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How will the voting and the count take place?
Polling stations open at 7am in the UK morning and close at 10pm in the evening on June 23.
Once the polls close, the ballot papers from the individual stations will be taken to 382 local centres. Results will be declared centre by centre once they are known and they have been approved by regional Counting Officers.
The UK’s Electoral Commission, the independent body tasked with overseeing elections and referendums in the country, thinks the local counts will be completed between 12.30 am and 7 am on the morning of June 24.
Local totals will also be collated into 11 regional totals and these will be combined with the results from Northern Ireland and Gibraltar to form the official result. The official announcement of the result by the Chief Counting Officer will be made in Manchester Town Hall around “breakfast time”, according to the Commission, although it adds there’s “considerable uncertainty” about the exact timing.
But won’t the result become clear before the official announcement is made?
At General Elections in the UK, major broadcasters like the BBC, Sky News and ITV News team up with polling companies like GfK, NOP and Ipsos MORI to produce a national exit poll that’s released shortly after the polls close.
The broadcasters aren’t expected to do this for the referendum, just as they didn’t attempt to do one after the Scottish referendum on UK membership in 2014. The General Election exit polls have traditionally had mixed success in getting close to the actual result, and it’s technically much more difficult to do a poll on a referendum question because of a lack of data on previous behaviour and voting patterns.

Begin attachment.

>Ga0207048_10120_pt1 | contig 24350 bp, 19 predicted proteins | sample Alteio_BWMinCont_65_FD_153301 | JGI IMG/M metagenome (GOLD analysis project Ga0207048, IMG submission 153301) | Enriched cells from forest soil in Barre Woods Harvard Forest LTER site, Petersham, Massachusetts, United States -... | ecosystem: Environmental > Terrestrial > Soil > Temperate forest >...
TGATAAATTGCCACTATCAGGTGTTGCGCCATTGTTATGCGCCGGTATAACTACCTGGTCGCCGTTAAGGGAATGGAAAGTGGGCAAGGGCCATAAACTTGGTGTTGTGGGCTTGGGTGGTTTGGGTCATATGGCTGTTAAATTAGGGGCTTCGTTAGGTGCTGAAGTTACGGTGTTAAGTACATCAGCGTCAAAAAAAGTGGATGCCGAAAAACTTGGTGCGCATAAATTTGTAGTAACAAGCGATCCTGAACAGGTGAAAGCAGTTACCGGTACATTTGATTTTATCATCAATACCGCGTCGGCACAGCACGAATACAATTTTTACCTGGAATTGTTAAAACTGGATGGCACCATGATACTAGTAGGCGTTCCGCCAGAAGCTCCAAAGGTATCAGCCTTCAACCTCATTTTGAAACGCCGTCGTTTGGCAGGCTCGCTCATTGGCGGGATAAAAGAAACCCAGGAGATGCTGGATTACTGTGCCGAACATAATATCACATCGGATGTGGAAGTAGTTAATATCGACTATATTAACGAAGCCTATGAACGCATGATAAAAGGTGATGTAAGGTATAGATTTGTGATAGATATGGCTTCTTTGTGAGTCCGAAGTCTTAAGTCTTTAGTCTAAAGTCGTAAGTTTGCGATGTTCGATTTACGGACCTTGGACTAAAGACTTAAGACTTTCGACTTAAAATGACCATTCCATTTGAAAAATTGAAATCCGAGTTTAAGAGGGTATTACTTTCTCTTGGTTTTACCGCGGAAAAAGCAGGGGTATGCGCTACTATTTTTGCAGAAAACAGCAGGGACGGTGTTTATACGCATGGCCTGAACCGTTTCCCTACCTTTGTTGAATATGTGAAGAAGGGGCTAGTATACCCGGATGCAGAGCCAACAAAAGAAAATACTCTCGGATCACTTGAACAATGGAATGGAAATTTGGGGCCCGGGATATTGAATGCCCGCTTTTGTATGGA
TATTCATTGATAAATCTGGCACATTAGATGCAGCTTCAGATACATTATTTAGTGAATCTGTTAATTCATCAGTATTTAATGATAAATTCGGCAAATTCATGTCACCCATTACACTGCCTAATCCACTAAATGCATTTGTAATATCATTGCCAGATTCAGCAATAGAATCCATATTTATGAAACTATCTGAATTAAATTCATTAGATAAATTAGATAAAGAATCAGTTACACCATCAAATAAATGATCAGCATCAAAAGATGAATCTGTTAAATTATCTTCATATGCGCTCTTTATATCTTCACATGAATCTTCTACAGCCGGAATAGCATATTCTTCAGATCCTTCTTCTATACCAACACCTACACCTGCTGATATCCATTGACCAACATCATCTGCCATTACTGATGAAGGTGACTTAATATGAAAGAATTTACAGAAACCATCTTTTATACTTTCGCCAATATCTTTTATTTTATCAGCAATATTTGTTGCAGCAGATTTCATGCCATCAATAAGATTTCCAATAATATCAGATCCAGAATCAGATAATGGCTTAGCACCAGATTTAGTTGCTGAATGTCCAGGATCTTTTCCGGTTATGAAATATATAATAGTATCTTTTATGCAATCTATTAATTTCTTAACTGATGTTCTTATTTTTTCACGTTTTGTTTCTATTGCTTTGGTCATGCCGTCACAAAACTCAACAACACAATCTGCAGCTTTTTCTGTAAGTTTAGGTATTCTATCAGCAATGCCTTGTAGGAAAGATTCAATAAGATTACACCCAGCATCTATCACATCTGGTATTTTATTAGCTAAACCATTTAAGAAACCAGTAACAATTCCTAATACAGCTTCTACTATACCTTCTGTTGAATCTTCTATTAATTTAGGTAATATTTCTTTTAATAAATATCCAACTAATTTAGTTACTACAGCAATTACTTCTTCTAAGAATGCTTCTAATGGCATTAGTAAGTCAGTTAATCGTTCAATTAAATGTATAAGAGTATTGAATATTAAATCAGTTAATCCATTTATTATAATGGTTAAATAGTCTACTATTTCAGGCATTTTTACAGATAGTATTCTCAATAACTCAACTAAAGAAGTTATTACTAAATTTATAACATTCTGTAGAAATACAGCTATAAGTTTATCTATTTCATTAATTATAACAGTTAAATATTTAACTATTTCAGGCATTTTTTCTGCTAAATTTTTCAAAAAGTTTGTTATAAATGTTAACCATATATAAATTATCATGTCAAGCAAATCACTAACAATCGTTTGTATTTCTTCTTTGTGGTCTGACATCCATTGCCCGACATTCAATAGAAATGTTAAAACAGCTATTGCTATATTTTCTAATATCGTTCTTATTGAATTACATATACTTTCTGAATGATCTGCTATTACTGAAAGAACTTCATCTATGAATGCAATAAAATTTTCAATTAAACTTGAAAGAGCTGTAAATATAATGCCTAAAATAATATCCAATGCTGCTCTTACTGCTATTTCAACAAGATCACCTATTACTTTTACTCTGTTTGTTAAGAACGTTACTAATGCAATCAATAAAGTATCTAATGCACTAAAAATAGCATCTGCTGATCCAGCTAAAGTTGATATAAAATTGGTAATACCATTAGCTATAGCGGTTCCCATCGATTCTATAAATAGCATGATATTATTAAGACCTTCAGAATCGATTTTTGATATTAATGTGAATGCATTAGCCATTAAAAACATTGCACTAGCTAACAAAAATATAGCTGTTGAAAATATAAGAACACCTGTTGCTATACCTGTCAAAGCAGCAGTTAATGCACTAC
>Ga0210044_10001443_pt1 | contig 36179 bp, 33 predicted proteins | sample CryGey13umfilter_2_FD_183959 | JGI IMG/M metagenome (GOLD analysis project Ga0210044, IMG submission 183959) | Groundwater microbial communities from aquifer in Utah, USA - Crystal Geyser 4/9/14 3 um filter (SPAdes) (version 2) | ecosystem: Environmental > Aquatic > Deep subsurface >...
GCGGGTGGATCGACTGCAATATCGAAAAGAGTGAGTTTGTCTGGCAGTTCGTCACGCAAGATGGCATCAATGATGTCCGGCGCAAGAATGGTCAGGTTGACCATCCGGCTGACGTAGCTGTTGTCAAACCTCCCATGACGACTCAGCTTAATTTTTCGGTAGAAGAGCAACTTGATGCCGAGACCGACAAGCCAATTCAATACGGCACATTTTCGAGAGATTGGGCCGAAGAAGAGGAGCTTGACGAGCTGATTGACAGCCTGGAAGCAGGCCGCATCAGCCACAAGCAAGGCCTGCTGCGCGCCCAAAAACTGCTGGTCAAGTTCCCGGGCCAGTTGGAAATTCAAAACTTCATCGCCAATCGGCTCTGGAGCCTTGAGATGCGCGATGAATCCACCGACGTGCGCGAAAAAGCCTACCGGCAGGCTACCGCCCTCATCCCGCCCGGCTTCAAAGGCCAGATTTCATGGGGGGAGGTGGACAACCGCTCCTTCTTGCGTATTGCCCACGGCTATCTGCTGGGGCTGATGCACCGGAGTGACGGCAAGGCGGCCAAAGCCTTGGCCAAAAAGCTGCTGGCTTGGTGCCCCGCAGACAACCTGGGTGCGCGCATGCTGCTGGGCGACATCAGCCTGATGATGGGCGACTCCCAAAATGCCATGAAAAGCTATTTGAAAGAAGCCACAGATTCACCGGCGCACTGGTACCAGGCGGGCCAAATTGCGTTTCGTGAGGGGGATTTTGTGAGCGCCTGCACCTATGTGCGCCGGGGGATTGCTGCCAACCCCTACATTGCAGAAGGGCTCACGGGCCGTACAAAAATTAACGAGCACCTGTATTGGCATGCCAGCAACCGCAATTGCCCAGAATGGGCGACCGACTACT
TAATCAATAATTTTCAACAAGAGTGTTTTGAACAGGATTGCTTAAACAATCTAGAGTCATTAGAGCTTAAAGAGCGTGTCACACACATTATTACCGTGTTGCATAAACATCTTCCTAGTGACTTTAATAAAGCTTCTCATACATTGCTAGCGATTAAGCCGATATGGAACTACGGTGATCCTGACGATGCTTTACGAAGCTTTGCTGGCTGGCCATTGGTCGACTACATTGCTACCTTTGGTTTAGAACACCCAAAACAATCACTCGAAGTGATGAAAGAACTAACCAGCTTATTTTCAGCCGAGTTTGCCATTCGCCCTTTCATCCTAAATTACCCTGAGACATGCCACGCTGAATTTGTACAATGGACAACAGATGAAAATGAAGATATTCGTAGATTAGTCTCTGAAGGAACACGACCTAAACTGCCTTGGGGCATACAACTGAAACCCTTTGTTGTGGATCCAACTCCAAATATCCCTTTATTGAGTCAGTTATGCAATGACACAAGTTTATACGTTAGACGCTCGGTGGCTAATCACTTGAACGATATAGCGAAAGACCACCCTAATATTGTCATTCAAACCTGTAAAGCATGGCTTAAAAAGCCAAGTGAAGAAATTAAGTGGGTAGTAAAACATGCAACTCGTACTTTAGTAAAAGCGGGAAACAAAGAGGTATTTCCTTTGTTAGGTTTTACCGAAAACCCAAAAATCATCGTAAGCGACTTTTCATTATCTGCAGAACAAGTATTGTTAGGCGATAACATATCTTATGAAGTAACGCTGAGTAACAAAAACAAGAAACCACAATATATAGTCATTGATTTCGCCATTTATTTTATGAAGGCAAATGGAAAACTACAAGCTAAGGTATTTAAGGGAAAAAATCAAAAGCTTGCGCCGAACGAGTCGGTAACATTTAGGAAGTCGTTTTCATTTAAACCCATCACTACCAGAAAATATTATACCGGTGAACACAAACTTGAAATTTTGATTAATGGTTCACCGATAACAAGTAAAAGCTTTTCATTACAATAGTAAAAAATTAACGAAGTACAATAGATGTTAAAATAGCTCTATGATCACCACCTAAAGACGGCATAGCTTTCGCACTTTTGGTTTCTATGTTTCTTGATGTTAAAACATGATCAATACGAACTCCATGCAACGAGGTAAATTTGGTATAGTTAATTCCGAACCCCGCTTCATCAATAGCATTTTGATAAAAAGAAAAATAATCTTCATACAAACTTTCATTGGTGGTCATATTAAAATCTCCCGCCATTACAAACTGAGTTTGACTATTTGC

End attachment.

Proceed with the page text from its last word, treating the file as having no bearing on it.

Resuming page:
Private polling company YouGov published a poll shortly after the Scottish referendum polling stations closed, but it isn’t known whether the company will repeat this after the EU referendum.
The Financial Times has reported hedge funds and investment banks are commissioning private exit polls in an attempt to gain an edge in the markets. Any results of these would only be evident in price moves in the market.
Analysis and debate will start the moment the polling stations close as the BBC and others start their referendum night programmes. As with the Scottish referendum, the BBC and other trusted media organisations will likely call the result of the referendum before the official result is announced, based on most of the local announcements coming in. This is likely to happen sometime between 3 am and 5 am, when more than 75% of the local results will be know. The closer the result is, the later this call will be able to be made.
What about the markets?
The fluctuations of referendum night will be most evident in price movements for the pound. The London stock market is closed during the night, and London stocks don’t start trading until 8 am on June 24, when the result is likely to be known.
However, if the result is a vote for the UK to leave the EU, then that will be felt in markets well beyond the pound and the local stock exchange.